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New to violins, need advice


greg
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I purchased a violin at a garage sale for fifty bucks.(I do not play but wanted to mess around with one and learn) I knew the family and they told me they had it appraised by one dealer who said it was worth fifty bucks. But it was in an attic for years and is filthy, mostly dust and the wooden cases cover has kind of disintigrated. The dealer said it would take about $200 dollars to recondition it, and then it would be worth $200 dollars. I don't necessarily care about the value, but I'm not sure if--because it has been in the attic and may have dried out or whatever-- that even with reconditioning it will sound good. Does anyone have any experience with this or advice? Am I taking a big chance with my $200?

Inside is a paper label that reads: Antonius Stradiuarius Cremonenfis Faciebat Anno (and what looks like the number 13, although the 3 could be a Z or something)

Also, there were a couple of extra bridges in the case and I wondered if these are glued onto the violin or are they just held in place by the pressure of the strings? Like I said, this is new to me and I don't want to ruin it or get taken by anyone when I go to get it reconditioned. Any advice would be greatly appreciated in either a post or email. Thank you.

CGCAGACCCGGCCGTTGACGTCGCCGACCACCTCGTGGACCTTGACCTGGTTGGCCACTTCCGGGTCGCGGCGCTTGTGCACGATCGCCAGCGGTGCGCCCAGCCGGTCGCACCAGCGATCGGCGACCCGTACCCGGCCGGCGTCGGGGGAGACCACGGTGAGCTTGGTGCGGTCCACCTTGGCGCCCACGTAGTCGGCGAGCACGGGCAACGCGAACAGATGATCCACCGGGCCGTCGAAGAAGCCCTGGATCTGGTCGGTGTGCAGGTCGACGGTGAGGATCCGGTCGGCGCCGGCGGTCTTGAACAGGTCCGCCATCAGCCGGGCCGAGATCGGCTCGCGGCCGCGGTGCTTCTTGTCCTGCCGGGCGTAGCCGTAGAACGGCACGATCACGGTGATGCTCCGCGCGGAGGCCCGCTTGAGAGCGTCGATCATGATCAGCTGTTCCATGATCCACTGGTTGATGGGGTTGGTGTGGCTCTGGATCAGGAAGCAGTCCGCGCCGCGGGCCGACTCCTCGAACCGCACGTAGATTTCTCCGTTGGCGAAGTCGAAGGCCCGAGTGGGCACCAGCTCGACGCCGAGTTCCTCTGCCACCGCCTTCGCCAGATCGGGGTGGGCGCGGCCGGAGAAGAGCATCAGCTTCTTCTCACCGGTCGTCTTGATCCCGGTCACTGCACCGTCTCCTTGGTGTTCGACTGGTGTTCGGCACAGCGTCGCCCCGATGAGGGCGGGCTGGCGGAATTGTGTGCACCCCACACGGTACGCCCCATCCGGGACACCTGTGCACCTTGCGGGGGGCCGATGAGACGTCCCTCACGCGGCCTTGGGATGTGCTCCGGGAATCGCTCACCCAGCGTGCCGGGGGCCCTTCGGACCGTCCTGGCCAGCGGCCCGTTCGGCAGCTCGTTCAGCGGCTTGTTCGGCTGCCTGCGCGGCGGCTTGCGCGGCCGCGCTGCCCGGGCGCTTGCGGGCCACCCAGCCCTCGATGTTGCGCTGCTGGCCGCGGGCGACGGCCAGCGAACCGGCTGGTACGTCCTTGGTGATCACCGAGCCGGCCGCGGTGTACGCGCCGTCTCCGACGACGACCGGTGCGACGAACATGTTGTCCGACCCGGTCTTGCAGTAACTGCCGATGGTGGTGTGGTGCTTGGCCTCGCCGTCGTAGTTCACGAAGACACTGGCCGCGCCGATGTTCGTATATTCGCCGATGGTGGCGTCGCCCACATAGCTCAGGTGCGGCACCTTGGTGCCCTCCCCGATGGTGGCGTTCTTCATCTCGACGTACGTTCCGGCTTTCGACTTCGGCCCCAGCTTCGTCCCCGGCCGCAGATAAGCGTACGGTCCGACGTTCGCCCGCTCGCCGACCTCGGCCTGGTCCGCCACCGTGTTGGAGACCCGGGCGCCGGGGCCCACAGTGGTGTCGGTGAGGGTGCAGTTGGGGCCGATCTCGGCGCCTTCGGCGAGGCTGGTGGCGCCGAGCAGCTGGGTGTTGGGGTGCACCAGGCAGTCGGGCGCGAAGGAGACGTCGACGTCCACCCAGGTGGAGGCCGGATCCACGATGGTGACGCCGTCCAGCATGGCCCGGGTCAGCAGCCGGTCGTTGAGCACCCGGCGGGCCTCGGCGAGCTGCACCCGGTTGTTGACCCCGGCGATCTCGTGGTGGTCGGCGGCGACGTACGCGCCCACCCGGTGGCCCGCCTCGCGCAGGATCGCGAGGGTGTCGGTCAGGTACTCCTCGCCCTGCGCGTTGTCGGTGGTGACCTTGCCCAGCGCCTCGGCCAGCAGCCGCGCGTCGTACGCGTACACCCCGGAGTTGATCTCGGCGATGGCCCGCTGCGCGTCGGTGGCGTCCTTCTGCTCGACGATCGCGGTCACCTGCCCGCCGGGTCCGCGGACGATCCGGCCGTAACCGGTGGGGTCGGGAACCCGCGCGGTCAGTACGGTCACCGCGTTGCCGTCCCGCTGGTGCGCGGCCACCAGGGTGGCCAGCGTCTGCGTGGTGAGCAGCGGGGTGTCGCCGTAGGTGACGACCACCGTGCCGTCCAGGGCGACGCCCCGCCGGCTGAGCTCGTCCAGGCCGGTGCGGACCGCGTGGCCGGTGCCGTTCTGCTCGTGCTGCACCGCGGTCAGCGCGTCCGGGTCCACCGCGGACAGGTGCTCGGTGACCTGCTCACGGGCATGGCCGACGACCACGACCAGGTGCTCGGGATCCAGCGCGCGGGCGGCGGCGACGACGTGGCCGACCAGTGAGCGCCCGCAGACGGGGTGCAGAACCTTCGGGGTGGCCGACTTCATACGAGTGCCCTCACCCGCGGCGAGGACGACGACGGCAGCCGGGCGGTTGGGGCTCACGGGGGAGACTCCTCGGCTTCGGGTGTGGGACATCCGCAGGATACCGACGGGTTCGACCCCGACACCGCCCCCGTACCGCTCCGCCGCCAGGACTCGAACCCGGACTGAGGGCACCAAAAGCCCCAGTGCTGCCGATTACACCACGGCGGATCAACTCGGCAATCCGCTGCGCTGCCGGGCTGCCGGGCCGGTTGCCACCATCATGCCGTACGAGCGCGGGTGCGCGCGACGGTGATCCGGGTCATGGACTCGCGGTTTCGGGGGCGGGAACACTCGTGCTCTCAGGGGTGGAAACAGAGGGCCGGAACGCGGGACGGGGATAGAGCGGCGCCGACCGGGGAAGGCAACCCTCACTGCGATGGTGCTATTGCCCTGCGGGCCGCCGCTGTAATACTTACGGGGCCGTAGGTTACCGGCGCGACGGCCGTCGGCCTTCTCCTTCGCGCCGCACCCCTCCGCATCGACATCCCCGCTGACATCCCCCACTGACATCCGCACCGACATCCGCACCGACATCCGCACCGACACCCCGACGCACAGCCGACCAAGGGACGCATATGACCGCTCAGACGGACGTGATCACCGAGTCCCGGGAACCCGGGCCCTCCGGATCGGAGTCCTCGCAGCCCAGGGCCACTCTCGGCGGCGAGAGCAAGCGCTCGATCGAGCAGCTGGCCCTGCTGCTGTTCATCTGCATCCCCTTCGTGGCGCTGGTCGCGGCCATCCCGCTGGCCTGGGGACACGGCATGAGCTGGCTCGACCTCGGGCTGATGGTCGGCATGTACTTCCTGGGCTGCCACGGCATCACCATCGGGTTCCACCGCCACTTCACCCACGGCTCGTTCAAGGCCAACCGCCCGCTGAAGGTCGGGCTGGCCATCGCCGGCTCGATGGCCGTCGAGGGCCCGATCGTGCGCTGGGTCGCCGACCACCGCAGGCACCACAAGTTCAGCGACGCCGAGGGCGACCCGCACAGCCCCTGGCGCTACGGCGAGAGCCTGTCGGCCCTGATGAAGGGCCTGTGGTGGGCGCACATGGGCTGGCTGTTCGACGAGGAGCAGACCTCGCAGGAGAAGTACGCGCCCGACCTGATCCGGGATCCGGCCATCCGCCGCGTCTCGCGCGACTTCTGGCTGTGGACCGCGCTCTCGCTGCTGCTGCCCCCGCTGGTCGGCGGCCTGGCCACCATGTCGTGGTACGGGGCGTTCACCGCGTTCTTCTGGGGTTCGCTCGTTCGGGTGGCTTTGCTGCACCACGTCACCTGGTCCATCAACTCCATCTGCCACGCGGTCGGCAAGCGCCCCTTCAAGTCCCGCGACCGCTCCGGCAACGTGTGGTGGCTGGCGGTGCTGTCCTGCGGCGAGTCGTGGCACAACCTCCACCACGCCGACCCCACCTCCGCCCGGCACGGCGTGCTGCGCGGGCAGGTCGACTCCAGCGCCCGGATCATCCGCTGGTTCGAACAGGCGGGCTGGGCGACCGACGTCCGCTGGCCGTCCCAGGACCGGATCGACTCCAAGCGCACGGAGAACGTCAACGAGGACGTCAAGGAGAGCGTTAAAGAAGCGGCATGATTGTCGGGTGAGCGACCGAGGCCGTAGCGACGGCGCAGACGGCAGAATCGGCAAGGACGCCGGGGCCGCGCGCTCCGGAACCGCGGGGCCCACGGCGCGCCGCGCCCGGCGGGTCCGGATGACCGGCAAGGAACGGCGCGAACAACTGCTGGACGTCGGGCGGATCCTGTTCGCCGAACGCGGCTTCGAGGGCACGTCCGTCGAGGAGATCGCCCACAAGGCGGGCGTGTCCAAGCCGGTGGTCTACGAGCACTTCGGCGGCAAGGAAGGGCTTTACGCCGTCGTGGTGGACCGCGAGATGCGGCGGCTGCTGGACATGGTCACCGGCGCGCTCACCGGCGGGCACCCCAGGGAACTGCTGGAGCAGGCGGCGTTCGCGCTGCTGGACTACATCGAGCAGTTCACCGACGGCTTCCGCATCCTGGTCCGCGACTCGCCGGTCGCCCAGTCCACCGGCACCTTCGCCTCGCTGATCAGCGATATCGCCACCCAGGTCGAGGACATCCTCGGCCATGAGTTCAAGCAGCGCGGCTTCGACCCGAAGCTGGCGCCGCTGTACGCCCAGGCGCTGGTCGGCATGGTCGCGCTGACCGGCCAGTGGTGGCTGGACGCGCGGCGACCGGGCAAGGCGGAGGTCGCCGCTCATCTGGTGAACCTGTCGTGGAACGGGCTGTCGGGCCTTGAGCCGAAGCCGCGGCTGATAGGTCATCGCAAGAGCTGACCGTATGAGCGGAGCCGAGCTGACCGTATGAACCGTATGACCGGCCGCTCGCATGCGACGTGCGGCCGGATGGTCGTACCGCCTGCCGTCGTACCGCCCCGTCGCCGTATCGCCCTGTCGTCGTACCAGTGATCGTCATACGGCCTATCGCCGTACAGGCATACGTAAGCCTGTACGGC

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The bridge is held in place by the strings. Sometimes the soundpost (if one is still standing in that instrument) is also held in place by the pressure of the strings. You must not tighten the strings if the soundpost is not standing.

What you have is most likely a factory fiddle (Sears or Wards genre) of modest capabilities.

The fact that there are a number of bridges in the case indicates to me that a previous owner really cared about the instrument and was trying (perhaps futily) to improve its playing characteristics. (I had up to 6 extra bridges with my cello (all my own attempts) until I finally got it right (but it's not a $50 cello).

Before investing in an expensive repair (and $200 is not that expensive for a regular repair shop), you might want to look at one of the books (usually less than $20) on doing your own repairs that are sold by SHAR or Southwest Strings. I have found books of this type very useful for teaching me how to cut and fit bridges and soundposts and to repair minor ungluing.

Andy

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Also note the recent posts on string height, they may help you in set-up. Remember to make sure that the bridge feet are placed in line with the notches in the two f-holes on the top. And like the previous post said, don't tension the strings unless the post is in place (look in the right side f-hole fo it).

Good luck. The $50 violin I have (swap meet buy) is much better than the $150 (swap meet buy) I got a year earlier. Now if I could just learn to play the darn thing...

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